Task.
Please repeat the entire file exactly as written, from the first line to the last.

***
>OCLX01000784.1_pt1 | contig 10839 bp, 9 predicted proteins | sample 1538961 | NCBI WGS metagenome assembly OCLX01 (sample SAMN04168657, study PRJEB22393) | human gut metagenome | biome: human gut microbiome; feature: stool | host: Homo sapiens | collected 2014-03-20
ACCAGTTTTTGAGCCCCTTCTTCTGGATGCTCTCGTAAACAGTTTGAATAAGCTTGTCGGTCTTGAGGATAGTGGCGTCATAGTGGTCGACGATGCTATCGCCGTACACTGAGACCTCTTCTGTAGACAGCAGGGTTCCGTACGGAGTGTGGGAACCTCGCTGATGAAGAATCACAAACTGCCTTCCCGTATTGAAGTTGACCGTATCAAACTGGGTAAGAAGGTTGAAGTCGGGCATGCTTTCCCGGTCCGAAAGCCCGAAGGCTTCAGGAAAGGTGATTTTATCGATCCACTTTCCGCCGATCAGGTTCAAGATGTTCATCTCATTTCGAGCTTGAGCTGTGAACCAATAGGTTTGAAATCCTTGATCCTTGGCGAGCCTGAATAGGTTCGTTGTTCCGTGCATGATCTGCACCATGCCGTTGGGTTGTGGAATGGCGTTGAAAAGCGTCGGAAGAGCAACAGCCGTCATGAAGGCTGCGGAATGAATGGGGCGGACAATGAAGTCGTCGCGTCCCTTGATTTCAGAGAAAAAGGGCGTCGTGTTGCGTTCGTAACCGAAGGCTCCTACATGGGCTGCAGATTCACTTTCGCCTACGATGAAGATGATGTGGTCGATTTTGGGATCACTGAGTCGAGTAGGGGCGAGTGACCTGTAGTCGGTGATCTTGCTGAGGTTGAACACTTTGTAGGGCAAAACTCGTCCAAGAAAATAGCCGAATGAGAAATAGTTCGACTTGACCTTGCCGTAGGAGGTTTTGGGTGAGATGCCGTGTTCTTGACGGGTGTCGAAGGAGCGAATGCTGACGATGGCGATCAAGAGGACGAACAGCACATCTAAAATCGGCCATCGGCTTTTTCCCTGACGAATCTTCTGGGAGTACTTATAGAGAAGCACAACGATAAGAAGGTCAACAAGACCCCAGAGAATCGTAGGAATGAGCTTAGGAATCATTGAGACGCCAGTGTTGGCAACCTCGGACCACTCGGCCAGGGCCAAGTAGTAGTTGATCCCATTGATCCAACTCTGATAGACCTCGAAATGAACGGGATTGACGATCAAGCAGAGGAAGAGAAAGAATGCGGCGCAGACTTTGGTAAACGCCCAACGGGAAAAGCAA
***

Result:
>OCLX01000784.1_pt1 | contig 10839 bp, 9 predicted proteins | sample 1538961 | NCBI WGS metagenome assembly OCLX01 (sample SAMN04168657, study PRJEB22393) | human gut metagenome | biome: human gut microbiome; feature: stool | host: Homo sapiens | collected 2014-03-20
ACCAGTTTTTGAGCCCCTTCTTCTGGATGCTCTCGTAAACAGTTTGAATAAGCTTGTCGGTCTTGAGGATAGTGGCGTCATAGTGGTCGACGATGCTATCGCCGTACACTGAGACCTCTTCTGTAGACAGCAGGGTTCCGTACGGAGTGTGGGAACCTCGCTGATGAAGAATCACAAACTGCCTTCCCGTATTGAAGTTGACCGTATCAAACTGGGTAAGAAGGTTGAAGTCGGGCATGCTTTCCCGGTCCGAAAGCCCGAAGGCTTCAGGAAAGGTGATTTTATCGATCCACTTTCCGCCGATCAGGTTCAAGATGTTCATCTCATTTCGAGCTTGAGCTGTGAACCAATAGGTTTGAAATCCTTGATCCTTGGCGAGCCTGAATAGGTTCGTTGTTCCGTGCATGATCTGCACCATGCCGTTGGGTTGTGGAATGGCGTTGAAAAGCGTCGGAAGAGCAACAGCCGTCATGAAGGCTGCGGAATGAATGGGGCGGACAATGAAGTCGTCGCGTCCCTTGATTTCAGAGAAAAAGGGCGTCGTGTTGCGTTCGTAACCGAAGGCTCCTACATGGGCTGCAGATTCACTTTCGCCTACGATGAAGATGATGTGGTCGATTTTGGGATCACTGAGTCGAGTAGGGGCGAGTGACCTGTAGTCGGTGATCTTGCTGAGGTTGAACACTTTGTAGGGCAAAACTCGTCCAAGAAAATAGCCGAATGAGAAATAGTTCGACTTGACCTTGCCGTAGGAGGTTTTGGGTGAGATGCCGTGTTCTTGACGGGTGTCGAAGGAGCGAATGCTGACGATGGCGATCAAGAGGACGAACAGCACATCTAAAATCGGCCATCGGCTTTTTCCCTGACGAATCTTCTGGGAGTACTTATAGAGAAGCACAACGATAAGAAGGTCAACAAGACCCCAGAGAATCGTAGGAATGAGCTTAGGAATCATTGAGACGCCAGTGTTGGCAACCTCGGACCACTCGGCCAGGGCCAAGTAGTAGTTGATCCCATTGATCCAACTCTGATAGACCTCGAAATGAACGGGATTGACGATCAAGCAGAGGAAGAGAAAGAATGCGGCGCAGACTTTGGTAAACGCCCAACGGGAAAAGCAA